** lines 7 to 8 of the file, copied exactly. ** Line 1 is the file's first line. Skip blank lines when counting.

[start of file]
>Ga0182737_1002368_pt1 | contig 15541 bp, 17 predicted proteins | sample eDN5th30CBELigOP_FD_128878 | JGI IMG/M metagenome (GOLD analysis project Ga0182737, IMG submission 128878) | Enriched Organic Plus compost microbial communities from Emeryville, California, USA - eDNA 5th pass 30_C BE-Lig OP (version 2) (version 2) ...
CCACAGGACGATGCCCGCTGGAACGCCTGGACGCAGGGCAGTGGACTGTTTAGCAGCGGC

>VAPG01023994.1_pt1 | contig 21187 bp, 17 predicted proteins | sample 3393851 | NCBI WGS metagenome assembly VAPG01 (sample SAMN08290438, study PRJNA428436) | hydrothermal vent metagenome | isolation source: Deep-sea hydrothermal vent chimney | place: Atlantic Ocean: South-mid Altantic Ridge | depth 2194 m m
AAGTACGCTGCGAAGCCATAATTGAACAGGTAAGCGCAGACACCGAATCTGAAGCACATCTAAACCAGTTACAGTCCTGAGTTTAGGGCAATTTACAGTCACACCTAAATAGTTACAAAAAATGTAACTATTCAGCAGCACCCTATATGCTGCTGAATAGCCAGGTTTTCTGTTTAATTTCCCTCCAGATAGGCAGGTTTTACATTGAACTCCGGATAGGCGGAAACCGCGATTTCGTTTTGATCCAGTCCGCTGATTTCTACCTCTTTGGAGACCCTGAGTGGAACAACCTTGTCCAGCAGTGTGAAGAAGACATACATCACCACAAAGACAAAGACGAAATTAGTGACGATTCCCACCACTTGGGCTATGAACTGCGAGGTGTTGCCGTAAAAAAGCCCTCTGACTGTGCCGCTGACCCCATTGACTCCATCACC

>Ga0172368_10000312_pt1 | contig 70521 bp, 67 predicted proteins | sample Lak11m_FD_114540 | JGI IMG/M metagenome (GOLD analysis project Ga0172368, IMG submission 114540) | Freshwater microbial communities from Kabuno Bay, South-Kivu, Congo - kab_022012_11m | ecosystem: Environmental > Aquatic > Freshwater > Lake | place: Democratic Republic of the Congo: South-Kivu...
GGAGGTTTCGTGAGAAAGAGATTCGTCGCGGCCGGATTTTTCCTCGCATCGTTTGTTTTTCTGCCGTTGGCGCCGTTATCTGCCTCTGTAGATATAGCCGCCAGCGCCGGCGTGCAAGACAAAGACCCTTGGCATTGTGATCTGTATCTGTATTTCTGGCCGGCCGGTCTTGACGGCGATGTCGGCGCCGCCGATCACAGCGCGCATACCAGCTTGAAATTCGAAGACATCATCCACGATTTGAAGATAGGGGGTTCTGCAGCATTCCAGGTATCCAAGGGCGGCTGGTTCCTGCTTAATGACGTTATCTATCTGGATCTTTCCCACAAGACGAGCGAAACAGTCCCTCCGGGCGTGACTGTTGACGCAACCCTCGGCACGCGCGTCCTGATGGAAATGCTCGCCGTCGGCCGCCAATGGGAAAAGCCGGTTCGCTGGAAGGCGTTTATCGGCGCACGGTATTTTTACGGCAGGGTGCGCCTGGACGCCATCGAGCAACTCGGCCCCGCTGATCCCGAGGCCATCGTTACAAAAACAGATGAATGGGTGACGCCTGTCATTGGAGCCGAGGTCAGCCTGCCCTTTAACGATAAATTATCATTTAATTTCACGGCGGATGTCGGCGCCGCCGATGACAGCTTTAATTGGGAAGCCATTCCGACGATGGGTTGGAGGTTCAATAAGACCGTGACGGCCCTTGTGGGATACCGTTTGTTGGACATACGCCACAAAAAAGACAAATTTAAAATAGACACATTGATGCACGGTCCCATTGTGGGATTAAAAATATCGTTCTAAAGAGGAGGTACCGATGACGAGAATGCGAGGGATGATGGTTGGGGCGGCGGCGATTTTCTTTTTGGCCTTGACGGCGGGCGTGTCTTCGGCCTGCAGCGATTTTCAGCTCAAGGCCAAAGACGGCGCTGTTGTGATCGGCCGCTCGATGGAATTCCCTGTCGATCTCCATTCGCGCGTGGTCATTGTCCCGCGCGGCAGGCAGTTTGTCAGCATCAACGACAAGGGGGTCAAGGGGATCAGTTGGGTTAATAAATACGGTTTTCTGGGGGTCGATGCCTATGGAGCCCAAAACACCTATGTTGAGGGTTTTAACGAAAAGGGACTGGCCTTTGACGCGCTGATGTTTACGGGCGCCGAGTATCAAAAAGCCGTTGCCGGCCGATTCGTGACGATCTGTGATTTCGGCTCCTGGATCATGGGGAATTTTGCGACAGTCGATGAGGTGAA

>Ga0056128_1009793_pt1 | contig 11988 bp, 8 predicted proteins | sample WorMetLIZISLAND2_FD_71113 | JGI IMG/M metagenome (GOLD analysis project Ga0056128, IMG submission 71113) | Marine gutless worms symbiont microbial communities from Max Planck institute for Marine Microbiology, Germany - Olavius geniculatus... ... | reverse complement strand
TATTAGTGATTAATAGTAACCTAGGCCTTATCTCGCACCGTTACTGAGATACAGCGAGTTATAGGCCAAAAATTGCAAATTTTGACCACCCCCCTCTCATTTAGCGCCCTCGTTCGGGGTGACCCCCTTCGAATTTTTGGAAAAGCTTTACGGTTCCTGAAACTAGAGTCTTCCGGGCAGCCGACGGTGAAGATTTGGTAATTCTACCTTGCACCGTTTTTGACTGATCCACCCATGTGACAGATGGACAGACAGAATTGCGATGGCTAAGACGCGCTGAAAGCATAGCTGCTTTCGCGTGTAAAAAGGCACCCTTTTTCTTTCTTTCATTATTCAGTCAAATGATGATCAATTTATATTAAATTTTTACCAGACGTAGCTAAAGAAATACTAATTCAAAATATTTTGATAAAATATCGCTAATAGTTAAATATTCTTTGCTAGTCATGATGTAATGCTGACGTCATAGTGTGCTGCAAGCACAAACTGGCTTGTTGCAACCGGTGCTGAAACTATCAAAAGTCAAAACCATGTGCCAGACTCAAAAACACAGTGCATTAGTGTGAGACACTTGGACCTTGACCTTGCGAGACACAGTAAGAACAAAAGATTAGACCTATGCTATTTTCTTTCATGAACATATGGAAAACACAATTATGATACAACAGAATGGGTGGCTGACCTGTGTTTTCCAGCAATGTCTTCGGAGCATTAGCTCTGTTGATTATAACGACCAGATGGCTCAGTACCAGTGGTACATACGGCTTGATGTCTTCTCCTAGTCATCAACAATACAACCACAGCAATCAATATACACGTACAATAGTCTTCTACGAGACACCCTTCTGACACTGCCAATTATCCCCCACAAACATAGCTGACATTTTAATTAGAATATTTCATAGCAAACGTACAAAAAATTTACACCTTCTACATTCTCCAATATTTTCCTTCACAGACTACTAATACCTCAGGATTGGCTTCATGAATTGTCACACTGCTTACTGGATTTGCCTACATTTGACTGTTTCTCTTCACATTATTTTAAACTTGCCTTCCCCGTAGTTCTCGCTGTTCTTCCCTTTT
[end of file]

>Ga0056128_1009793_pt1 | contig 11988 bp, 8 predicted proteins | sample WorMetLIZISLAND2_FD_71113 | JGI IMG/M metagenome (GOLD analysis project Ga0056128, IMG submission 71113) | Marine gutless worms symbiont microbial communities from Max Planck institute for Marine Microbiology, Germany - Olavius geniculatus... ... | reverse complement strand
TATTAGTGATTAATAGTAACCTAGGCCTTATCTCGCACCGTTACTGAGATACAGCGAGTTATAGGCCAAAAATTGCAAATTTTGACCACCCCCCTCTCATTTAGCGCCCTCGTTCGGGGTGACCCCCTTCGAATTTTTGGAAAAGCTTTACGGTTCCTGAAACTAGAGTCTTCCGGGCAGCCGACGGTGAAGATTTGGTAATTCTACCTTGCACCGTTTTTGACTGATCCACCCATGTGACAGATGGACAGACAGAATTGCGATGGCTAAGACGCGCTGAAAGCATAGCTGCTTTCGCGTGTAAAAAGGCACCCTTTTTCTTTCTTTCATTATTCAGTCAAATGATGATCAATTTATATTAAATTTTTACCAGACGTAGCTAAAGAAATACTAATTCAAAATATTTTGATAAAATATCGCTAATAGTTAAATATTCTTTGCTAGTCATGATGTAATGCTGACGTCATAGTGTGCTGCAAGCACAAACTGGCTTGTTGCAACCGGTGCTGAAACTATCAAAAGTCAAAACCATGTGCCAGACTCAAAAACACAGTGCATTAGTGTGAGACACTTGGACCTTGACCTTGCGAGACACAGTAAGAACAAAAGATTAGACCTATGCTATTTTCTTTCATGAACATATGGAAAACACAATTATGATACAACAGAATGGGTGGCTGACCTGTGTTTTCCAGCAATGTCTTCGGAGCATTAGCTCTGTTGATTATAACGACCAGATGGCTCAGTACCAGTGGTACATACGGCTTGATGTCTTCTCCTAGTCATCAACAATACAACCACAGCAATCAATATACACGTACAATAGTCTTCTACGAGACACCCTTCTGACACTGCCAATTATCCCCCACAAACATAGCTGACATTTTAATTAGAATATTTCATAGCAAACGTACAAAAAATTTACACCTTCTACATTCTCCAATATTTTCCTTCACAGACTACTAATACCTCAGGATTGGCTTCATGAATTGTCACACTGCTTACTGGATTTGCCTACATTTGACTGTTTCTCTTCACATTATTTTAAACTTGCCTTCCCCGTAGTTCTCGCTGTTCTTCCCTTTT